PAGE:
Zum Franziskaner

Residenzstraβe 9, D-80333 München, +49 89 2318120,

I would get that big fat hunk of hot meat later that night, when I was taken to Zum Franziskaner for dinner. It’s one of the restaurants owned by the Franziskaner brewery, and it is admittedly a bit of a tourist spot: we had girls in dirndl, heavy wooden panels on the floors and walls, white-washed ceilings, and various Bavarian ornaments (antlers, heraldic devices etc.) scattered about. Atmospheric and decidedly Germanic – and priced for it too. To start, I had a glass of fine Franziskaner dunkel hefeweiβbier which was much-appreciated for its smoothness and depth of malty flavour.

Dark beauties

Dark beauties

And as for food… I was in it to win it, and my Niederbayerischer Krustenbraten in würziger Dunkelbiersauce mit Bayrisch Kraut unter Kartoffelknödel (Lower Bavarian roast pork in a spicy dark beer gravy, served with Bavarian cabbage and potato dumplings) was definitely a winner of a dinner. The gravy was deep and sweet and worked well with the tender and savoury pork, which was cooked just right. I’m always a fan of dumplings, and these were particularly fine ones, with a light crunchy crust encasing a nicely stodgy and smooth interior. A hearty meal – just what I like.

Doesn't that pork just look glorious?

Doesn’t that pork just look glorious?

Café Kunsthalle

Theatinerstraβe 8, 80333 München, +49 89 20802120,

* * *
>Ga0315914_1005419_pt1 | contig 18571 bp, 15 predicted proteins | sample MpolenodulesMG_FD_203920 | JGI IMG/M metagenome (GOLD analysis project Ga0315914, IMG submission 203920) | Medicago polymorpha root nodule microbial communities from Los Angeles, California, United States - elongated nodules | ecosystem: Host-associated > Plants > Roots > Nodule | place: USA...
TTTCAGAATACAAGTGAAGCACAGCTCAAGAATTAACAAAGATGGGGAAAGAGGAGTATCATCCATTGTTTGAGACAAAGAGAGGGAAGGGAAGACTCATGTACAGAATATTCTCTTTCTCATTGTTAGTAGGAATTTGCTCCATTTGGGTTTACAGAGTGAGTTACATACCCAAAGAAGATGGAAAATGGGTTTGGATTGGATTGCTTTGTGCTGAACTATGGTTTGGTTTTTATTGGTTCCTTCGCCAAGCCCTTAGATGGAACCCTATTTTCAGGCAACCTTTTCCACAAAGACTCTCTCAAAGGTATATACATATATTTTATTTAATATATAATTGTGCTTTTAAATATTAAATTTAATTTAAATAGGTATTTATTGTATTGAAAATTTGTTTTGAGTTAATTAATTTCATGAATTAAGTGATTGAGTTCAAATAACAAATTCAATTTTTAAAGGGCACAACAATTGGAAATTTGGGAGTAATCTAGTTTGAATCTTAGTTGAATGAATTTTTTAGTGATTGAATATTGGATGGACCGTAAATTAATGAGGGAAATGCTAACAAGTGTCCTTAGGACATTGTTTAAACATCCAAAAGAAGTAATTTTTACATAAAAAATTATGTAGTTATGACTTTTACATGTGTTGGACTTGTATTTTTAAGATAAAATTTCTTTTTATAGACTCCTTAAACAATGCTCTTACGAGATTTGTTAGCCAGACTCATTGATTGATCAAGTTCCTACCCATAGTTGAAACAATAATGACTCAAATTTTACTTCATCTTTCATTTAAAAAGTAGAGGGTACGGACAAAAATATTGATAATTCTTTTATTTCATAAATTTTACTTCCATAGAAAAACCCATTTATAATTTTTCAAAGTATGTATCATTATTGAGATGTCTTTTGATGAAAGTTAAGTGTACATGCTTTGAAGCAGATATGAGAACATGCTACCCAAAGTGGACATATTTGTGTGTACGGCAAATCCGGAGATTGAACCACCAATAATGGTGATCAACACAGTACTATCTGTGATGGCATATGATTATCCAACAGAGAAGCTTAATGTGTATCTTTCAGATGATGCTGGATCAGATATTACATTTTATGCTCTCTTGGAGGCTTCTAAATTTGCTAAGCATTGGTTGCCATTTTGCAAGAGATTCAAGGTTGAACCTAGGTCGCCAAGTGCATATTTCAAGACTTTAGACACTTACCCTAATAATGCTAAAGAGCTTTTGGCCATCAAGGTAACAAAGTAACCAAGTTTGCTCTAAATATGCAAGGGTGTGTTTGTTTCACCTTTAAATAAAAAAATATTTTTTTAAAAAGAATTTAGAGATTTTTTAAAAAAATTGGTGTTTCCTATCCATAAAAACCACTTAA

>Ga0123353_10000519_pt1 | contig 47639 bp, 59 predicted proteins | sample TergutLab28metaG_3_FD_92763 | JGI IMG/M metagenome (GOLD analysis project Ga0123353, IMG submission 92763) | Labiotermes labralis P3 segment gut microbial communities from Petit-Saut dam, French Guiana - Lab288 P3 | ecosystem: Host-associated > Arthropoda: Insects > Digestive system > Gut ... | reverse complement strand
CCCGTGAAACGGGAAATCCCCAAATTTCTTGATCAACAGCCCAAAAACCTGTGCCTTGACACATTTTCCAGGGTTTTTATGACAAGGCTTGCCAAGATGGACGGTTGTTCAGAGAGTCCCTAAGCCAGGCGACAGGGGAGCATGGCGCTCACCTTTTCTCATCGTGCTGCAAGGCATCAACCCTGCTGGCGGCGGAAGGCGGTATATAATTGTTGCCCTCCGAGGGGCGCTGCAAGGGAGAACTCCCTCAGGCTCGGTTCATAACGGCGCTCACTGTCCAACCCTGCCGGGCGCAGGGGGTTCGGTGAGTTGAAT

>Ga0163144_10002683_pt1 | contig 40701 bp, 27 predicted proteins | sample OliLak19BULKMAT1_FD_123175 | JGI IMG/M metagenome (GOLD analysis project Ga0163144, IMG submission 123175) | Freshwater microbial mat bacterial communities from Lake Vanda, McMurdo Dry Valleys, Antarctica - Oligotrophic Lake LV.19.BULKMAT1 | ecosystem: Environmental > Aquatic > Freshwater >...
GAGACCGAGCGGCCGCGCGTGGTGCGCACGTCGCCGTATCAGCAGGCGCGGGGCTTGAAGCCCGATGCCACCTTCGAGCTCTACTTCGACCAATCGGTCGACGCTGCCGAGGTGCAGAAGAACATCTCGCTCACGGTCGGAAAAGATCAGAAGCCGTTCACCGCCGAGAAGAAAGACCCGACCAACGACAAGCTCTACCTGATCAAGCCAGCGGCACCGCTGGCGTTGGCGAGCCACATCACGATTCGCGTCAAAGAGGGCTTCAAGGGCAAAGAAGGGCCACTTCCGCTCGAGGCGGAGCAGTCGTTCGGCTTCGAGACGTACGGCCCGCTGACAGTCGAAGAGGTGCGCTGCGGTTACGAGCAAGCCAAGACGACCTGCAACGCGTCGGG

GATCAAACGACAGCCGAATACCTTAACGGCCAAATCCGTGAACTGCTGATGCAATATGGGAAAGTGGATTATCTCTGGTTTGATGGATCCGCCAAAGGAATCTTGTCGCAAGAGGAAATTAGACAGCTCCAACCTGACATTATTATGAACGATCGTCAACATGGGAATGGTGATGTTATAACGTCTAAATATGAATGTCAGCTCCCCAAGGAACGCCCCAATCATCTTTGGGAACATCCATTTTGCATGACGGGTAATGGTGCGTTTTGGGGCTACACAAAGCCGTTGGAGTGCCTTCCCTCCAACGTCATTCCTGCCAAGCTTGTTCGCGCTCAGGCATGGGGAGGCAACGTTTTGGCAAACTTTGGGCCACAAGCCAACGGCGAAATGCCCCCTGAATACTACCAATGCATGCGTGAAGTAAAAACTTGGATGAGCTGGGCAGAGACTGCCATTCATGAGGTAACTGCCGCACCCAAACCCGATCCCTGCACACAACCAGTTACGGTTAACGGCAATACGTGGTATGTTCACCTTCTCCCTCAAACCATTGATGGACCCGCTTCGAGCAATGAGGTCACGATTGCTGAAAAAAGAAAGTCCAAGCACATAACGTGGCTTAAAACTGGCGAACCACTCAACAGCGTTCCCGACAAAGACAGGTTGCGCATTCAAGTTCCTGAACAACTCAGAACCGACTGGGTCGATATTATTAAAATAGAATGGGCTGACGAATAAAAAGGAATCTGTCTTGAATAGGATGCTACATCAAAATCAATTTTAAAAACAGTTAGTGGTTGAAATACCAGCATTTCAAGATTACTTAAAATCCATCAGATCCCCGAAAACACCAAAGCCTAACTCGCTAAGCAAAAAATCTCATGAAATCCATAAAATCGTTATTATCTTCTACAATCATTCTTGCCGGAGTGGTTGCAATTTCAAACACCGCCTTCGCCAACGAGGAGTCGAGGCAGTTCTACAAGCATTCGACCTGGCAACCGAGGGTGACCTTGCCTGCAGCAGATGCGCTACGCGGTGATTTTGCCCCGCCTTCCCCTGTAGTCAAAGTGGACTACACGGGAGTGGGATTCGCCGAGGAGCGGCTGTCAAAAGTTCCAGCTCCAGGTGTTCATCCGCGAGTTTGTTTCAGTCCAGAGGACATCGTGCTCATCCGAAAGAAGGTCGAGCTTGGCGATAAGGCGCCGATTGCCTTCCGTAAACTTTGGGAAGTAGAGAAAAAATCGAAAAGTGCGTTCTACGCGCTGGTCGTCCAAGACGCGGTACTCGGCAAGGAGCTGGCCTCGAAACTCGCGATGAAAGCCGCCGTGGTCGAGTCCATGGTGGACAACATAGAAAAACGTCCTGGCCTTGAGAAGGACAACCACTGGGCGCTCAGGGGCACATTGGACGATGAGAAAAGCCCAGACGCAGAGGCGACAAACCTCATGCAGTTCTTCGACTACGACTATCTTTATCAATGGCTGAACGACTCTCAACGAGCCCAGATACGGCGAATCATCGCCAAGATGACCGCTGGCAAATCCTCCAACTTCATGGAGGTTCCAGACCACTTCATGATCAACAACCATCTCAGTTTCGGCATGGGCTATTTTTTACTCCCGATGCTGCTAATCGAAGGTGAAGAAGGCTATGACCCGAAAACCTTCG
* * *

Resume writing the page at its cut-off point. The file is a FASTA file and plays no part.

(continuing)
The second day of my trip started off a bit grimly: slightly hungover and definitely very tired after the previous night’s shenanigans partying it up with the InterNations crowd, it was a real struggle to get out and about and appreciate Munich, especially on what was looking to be a wet day. We eventually made it to the Residenz, the former palace of the Electors/Kings of Bavaria, but an afternoon traipsing around appreciating the residence somewhat took it out of us. We retired to the nearby Café Kunsthalle for a spot of coffee and a taste of a local dessert. If Vienna has its Sacher torte, Munich arguably has its Herrentorte, or ‘Gentleman’s cake’. It’s a finely layered creation of marzipan and dark chocolate – perhaps a bit too rich and cloyingly sweet for me, but still pleasant enough. Café Kunsthalle did a pretty decent version, though it left me struggling afterwards.

Rich and chocolatey, a torte only for gentlemen

Rich, chocolatey and marzipany, a torte only for gentlemen


München Airport Center, Terminalstraβe Mitte 18, 85356 München, +49 89 97593111,